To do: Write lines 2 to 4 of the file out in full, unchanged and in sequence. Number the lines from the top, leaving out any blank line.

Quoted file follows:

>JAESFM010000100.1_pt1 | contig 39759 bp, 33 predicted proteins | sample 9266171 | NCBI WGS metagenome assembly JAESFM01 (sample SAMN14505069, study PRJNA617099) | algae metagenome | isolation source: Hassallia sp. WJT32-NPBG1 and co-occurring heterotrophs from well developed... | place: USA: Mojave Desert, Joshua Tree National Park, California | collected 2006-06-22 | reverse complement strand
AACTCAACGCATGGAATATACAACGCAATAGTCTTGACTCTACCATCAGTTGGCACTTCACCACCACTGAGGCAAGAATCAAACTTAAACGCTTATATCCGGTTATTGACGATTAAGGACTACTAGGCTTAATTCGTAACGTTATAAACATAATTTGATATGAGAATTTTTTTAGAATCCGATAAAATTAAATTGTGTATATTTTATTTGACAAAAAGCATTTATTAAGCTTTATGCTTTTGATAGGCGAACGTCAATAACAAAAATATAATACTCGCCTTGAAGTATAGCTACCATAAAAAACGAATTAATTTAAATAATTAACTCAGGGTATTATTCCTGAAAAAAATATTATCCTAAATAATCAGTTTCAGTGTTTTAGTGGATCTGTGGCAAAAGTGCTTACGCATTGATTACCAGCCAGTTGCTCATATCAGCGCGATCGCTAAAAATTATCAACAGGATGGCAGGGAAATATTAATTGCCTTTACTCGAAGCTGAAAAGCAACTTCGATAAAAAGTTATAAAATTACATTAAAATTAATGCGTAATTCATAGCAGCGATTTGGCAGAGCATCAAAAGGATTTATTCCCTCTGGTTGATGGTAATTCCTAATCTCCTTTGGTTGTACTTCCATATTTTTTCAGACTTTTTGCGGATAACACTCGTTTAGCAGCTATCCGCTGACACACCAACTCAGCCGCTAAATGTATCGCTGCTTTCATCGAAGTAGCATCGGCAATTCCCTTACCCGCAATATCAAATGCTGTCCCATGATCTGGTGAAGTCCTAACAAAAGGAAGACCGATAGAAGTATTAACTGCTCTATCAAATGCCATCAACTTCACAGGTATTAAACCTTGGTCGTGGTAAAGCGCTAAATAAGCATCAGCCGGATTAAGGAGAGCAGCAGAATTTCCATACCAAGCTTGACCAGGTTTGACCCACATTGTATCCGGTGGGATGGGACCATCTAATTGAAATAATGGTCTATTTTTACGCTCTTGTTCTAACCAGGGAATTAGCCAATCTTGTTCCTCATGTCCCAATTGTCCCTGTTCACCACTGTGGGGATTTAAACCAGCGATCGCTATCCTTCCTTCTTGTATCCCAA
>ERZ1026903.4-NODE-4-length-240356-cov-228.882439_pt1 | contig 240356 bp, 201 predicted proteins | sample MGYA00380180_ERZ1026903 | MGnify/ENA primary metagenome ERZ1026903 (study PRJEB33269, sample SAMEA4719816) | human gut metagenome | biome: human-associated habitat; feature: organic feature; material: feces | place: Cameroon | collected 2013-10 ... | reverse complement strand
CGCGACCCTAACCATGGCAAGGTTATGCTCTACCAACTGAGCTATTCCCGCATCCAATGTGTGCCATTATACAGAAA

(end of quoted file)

AACTCAACGCATGGAATATACAACGCAATAGTCTTGACTCTACCATCAGTTGGCACTTCACCACCACTGAGGCAAGAATCAAACTTAAACGCTTATATCCGGTTATTGACGATTAAGGACTACTAGGCTTAATTCGTAACGTTATAAACATAATTTGATATGAGAATTTTTTTAGAATCCGATAAAATTAAATTGTGTATATTTTATTTGACAAAAAGCATTTATTAAGCTTTATGCTTTTGATAGGCGAACGTCAATAACAAAAATATAATACTCGCCTTGAAGTATAGCTACCATAAAAAACGAATTAATTTAAATAATTAACTCAGGGTATTATTCCTGAAAAAAATATTATCCTAAATAATCAGTTTCAGTGTTTTAGTGGATCTGTGGCAAAAGTGCTTACGCATTGATTACCAGCCAGTTGCTCATATCAGCGCGATCGCTAAAAATTATCAACAGGATGGCAGGGAAATATTAATTGCCTTTACTCGAAGCTGAAAAGCAACTTCGATAAAAAGTTATAAAATTACATTAAAATTAATGCGTAATTCATAGCAGCGATTTGGCAGAGCATCAAAAGGATTTATTCCCTCTGGTTGATGGTAATTCCTAATCTCCTTTGGTTGTACTTCCATATTTTTTCAGACTTTTTGCGGATAACACTCGTTTAGCAGCTATCCGCTGACACACCAACTCAGCCGCTAAATGTATCGCTGCTTTCATCGAAGTAGCATCGGCAATTCCCTTACCCGCAATATCAAATGCTGTCCCATGATCTGGTGAAGTCCTAACAAAAGGAAGACCGATAGAAGTATTAACTGCTCTATCAAATGCCATCAACTTCACAGGTATTAAACCTTGGTCGTGGTAAAGCGCTAAATAAGCATCAGCCGGATTAAGGAGAGCAGCAGAATTTCCATACCAAGCTTGACCAGGTTTGACCCACATTGTATCCGGTGGGATGGGACCATCTAATTGAAATAATGGTCTATTTTTACGCTCTTGTTCTAACCAGGGAATTAGCCAATCTTGTTCCTCATGTCCCAATTGTCCCTGTTCACCACTGTGGGGATTTAAACCAGCGATCGCTATCCTTCCTTCTTGTATCCCAA
>ERZ1026903.4-NODE-4-length-240356-cov-228.882439_pt1 | contig 240356 bp, 201 predicted proteins | sample MGYA00380180_ERZ1026903 | MGnify/ENA primary metagenome ERZ1026903 (study PRJEB33269, sample SAMEA4719816) | human gut metagenome | biome: human-associated habitat; feature: organic feature; material: feces | place: Cameroon | collected 2013-10 ... | reverse complement strand
CGCGACCCTAACCATGGCAAGGTTATGCTCTACCAACTGAGCTATTCCCGCATCCAATGTGTGCCATTATACAGAAA